CO2 ilustration

The carbon footprint of electric cars

How climate-friendly are electric cars? What is their carbon footprint? Just a couple of the questions commonly asked by people considering an electric vehicle. Studies show that electric cars have better carbon and environmental footprint than internal combustion engine vehicles when their entire life cycle is considered. 

How climate-friendly are electric cars? What is their carbon footprint? Just a couple of the questions commonly asked by people considering an electric vehicle. Studies show that electric cars have better carbon and environmental footprint than internal combustion engine vehicles when their entire life cycle is considered. 

Find out all this and more about an electric car’s carbon footprint here:

  • A current study calculates the carbon footprint of an electric car as being between 50 and 80% better than that of a combustion engine vehicle.
  • Their benefits over combustion engines continue to grow the more they are driven.
  • Drivers who charge with green energy further improve the carbon footprint of their electric cars.
  • Starting with a good carbon footprint: Volkswagen presents the production-series ID. CO2-neutral models.

Electric cars can help solve the problem of CO2 emissions 

Taking the entire life cycle of an electric car into account, that is from raw material extraction to recycling (cradle-to-grave), electric cars have a 50 to 80% better carbon footprint than comparable cars powered by petrol or diesel engines. This result is supported by a 2020 study by the Technical University of Eindhoven. According to this study, even “[...] the ‘insoluble’ problem of CO2 emissions from road traffic can be solved by the introduction of electric vehicles”.  The ID.3 and ID.4 are already being delivered as climate-neutral models. Volkswagen is systematically reducing CO2 emissions in its production and compensating for unavoidable emissions through certified climate protection projects, among a tranche of other measures.

Electric vehicles are therefore already producing less than half the greenhouse gases of their fossil fuel-powered counterparts. This is backed up by current calculations published in the Eindhoven study. If production and driving were powered by renewable energy sources in future, this would lead to a minimum of ten times lower emissions than could be achieved with combustion engine cars. Older studies, such as the “Sweden study” from 2017 or an IFO study from 2019, attest to several shortcomings. They state, among other things, that the assumptions about greenhouse gas emissions in battery production are too high and the battery life is too low. The calculations were also made using ideal figures for diesel and petrol engines.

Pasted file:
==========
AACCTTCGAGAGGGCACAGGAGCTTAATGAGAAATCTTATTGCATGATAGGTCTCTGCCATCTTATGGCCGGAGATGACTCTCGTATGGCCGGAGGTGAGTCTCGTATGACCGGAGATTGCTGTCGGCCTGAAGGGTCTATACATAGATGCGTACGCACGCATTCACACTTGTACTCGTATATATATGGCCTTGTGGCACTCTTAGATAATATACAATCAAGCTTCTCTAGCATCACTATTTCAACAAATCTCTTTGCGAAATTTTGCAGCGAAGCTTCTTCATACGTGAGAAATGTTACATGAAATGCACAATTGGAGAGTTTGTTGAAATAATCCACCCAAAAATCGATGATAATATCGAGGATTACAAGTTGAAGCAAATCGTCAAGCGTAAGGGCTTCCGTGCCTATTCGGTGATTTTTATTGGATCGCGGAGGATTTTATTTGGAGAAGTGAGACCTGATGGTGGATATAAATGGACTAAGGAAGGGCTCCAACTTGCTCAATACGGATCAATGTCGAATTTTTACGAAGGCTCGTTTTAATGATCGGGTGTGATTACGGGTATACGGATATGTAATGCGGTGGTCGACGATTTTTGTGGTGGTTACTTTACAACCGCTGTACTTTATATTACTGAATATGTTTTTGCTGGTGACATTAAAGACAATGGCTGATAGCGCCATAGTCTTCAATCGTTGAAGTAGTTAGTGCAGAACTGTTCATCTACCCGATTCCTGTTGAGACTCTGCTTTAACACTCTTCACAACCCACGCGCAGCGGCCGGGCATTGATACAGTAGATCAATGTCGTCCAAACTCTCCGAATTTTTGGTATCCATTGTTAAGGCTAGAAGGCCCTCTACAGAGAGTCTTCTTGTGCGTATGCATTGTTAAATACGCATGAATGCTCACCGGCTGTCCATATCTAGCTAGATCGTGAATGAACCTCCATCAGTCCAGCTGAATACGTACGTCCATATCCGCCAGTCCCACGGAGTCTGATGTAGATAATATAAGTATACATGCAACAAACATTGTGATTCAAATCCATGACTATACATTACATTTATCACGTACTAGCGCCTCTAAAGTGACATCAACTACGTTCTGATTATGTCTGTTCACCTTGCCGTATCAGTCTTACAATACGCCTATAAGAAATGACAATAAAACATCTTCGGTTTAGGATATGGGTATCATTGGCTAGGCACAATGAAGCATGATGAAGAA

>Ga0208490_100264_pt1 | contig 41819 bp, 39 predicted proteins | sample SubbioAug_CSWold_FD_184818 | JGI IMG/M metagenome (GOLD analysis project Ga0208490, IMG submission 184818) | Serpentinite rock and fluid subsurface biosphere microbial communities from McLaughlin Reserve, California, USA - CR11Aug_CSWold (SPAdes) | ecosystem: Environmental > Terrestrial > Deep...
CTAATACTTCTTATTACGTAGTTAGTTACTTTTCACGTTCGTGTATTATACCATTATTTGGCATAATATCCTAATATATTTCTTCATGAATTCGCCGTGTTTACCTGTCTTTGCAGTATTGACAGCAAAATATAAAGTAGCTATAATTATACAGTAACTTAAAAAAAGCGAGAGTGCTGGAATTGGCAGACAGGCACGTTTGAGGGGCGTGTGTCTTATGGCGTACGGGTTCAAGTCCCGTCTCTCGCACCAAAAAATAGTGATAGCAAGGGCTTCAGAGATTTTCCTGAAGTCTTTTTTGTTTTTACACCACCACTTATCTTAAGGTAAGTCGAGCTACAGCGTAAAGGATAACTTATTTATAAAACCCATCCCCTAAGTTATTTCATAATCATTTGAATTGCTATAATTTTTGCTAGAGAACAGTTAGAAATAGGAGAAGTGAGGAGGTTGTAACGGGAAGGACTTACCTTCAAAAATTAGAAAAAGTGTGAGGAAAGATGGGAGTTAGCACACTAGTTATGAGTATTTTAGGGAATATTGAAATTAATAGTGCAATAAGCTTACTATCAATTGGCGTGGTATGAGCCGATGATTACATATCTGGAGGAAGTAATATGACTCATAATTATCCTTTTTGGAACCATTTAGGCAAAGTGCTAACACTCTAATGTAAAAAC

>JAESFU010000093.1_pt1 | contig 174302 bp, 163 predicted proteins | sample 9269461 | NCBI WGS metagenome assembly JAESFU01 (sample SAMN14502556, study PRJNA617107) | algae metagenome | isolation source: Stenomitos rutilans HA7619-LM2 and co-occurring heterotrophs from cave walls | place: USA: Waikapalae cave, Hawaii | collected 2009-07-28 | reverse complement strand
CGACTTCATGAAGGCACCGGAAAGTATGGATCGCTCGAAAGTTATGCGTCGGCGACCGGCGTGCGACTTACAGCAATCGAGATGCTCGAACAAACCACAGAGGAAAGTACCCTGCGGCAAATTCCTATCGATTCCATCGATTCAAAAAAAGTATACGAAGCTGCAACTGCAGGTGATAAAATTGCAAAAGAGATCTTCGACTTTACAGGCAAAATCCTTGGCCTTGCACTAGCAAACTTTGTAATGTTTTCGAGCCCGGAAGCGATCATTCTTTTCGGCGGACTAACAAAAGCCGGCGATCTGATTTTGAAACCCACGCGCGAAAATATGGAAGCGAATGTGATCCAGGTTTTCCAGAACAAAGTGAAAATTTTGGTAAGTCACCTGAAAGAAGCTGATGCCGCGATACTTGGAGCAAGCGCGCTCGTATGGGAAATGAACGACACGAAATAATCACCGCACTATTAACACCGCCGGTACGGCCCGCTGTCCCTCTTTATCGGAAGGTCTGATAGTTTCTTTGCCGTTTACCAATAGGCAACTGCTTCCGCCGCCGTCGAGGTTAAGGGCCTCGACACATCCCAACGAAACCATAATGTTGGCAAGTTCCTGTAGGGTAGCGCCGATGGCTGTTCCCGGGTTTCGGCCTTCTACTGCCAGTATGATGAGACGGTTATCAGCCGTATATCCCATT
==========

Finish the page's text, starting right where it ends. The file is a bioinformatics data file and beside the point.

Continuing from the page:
To cite one example: in the more recent calculations in the Eindhoven study, the Volkswagen eGolf has a CO2 equivalent of 78 g per kilometre, while the “Toyota Prius 1.8-litre 2020” has more than twice the carbon equivalent at 168 g. According to the analysis, the electric model would have compensated for the additional burden caused by its battery production after 28,000 kilometres. The CO2 equivalent is a unit of measurement used to convert the emissions of CO2 and other greenhouse gases to compare their impact on the climate. The feel-good factor associated with this is plain to see – heavily polluted city centres will be a thing of the past if electric cars become prevalent. This means better air for everyone, even for joggers at traffic lights, and so a better quality of life. 

The factors influencing the carbon footprint of an electric car

Electric cars are energy efficient. They can travel three to four times as far as a combustion engine car powered by conventional diesel or even e-fuels on the same amount of energy. However, the efficiency of e‑mobility is just one element of a positive carbon footprint. It depends on several factors. CO2 emissions can be produced at every stage of a vehicle's production chain – from the manufacture of the individual components and production to logistics, driving and recycling. Therefore, the product life cycle needs to be viewed end to end to determine its carbon footprint. And Volkswagen is adjusting at every stage of this cycle.

Production vs. usage